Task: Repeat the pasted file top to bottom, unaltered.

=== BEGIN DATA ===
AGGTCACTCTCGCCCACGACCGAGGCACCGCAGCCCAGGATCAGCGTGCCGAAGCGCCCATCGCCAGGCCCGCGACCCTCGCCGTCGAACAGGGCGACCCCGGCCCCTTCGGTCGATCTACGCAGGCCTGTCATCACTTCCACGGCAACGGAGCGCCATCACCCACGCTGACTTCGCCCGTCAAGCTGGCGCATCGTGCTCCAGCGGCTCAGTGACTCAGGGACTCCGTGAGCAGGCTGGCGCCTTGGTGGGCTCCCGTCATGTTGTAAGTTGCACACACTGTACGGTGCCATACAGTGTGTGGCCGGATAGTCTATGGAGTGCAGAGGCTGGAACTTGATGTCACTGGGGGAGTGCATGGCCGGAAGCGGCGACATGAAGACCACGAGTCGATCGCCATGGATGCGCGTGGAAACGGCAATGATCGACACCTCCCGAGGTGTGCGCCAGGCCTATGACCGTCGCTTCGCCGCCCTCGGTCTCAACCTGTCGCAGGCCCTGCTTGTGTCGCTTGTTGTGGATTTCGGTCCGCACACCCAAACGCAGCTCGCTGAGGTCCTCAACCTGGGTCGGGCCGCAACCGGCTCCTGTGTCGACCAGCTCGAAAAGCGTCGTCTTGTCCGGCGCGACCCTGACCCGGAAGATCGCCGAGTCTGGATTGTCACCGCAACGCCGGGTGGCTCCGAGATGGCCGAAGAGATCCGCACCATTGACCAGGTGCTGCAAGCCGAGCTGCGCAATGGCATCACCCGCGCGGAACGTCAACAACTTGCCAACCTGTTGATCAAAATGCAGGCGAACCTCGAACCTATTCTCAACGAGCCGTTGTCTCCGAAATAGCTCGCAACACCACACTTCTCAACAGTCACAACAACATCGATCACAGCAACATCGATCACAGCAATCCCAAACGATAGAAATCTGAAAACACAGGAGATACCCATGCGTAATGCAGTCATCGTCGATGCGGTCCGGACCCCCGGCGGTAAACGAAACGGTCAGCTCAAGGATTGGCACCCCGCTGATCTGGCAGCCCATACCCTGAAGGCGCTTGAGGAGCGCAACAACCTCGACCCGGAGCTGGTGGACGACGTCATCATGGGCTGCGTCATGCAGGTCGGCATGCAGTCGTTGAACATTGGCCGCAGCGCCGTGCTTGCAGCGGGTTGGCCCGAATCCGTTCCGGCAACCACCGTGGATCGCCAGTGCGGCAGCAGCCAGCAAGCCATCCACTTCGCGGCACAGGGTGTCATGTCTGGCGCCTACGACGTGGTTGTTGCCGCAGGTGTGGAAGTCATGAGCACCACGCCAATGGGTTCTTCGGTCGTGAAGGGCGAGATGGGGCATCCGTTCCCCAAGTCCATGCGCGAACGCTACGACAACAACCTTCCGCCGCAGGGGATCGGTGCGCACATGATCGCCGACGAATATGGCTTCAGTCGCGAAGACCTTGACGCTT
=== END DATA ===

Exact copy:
AGGTCACTCTCGCCCACGACCGAGGCACCGCAGCCCAGGATCAGCGTGCCGAAGCGCCCATCGCCAGGCCCGCGACCCTCGCCGTCGAACAGGGCGACCCCGGCCCCTTCGGTCGATCTACGCAGGCCTGTCATCACTTCCACGGCAACGGAGCGCCATCACCCACGCTGACTTCGCCCGTCAAGCTGGCGCATCGTGCTCCAGCGGCTCAGTGACTCAGGGACTCCGTGAGCAGGCTGGCGCCTTGGTGGGCTCCCGTCATGTTGTAAGTTGCACACACTGTACGGTGCCATACAGTGTGTGGCCGGATAGTCTATGGAGTGCAGAGGCTGGAACTTGATGTCACTGGGGGAGTGCATGGCCGGAAGCGGCGACATGAAGACCACGAGTCGATCGCCATGGATGCGCGTGGAAACGGCAATGATCGACACCTCCCGAGGTGTGCGCCAGGCCTATGACCGTCGCTTCGCCGCCCTCGGTCTCAACCTGTCGCAGGCCCTGCTTGTGTCGCTTGTTGTGGATTTCGGTCCGCACACCCAAACGCAGCTCGCTGAGGTCCTCAACCTGGGTCGGGCCGCAACCGGCTCCTGTGTCGACCAGCTCGAAAAGCGTCGTCTTGTCCGGCGCGACCCTGACCCGGAAGATCGCCGAGTCTGGATTGTCACCGCAACGCCGGGTGGCTCCGAGATGGCCGAAGAGATCCGCACCATTGACCAGGTGCTGCAAGCCGAGCTGCGCAATGGCATCACCCGCGCGGAACGTCAACAACTTGCCAACCTGTTGATCAAAATGCAGGCGAACCTCGAACCTATTCTCAACGAGCCGTTGTCTCCGAAATAGCTCGCAACACCACACTTCTCAACAGTCACAACAACATCGATCACAGCAACATCGATCACAGCAATCCCAAACGATAGAAATCTGAAAACACAGGAGATACCCATGCGTAATGCAGTCATCGTCGATGCGGTCCGGACCCCCGGCGGTAAACGAAACGGTCAGCTCAAGGATTGGCACCCCGCTGATCTGGCAGCCCATACCCTGAAGGCGCTTGAGGAGCGCAACAACCTCGACCCGGAGCTGGTGGACGACGTCATCATGGGCTGCGTCATGCAGGTCGGCATGCAGTCGTTGAACATTGGCCGCAGCGCCGTGCTTGCAGCGGGTTGGCCCGAATCCGTTCCGGCAACCACCGTGGATCGCCAGTGCGGCAGCAGCCAGCAAGCCATCCACTTCGCGGCACAGGGTGTCATGTCTGGCGCCTACGACGTGGTTGTTGCCGCAGGTGTGGAAGTCATGAGCACCACGCCAATGGGTTCTTCGGTCGTGAAGGGCGAGATGGGGCATCCGTTCCCCAAGTCCATGCGCGAACGCTACGACAACAACCTTCCGCCGCAGGGGATCGGTGCGCACATGATCGCCGACGAATATGGCTTCAGTCGCGAAGACCTTGACGCTT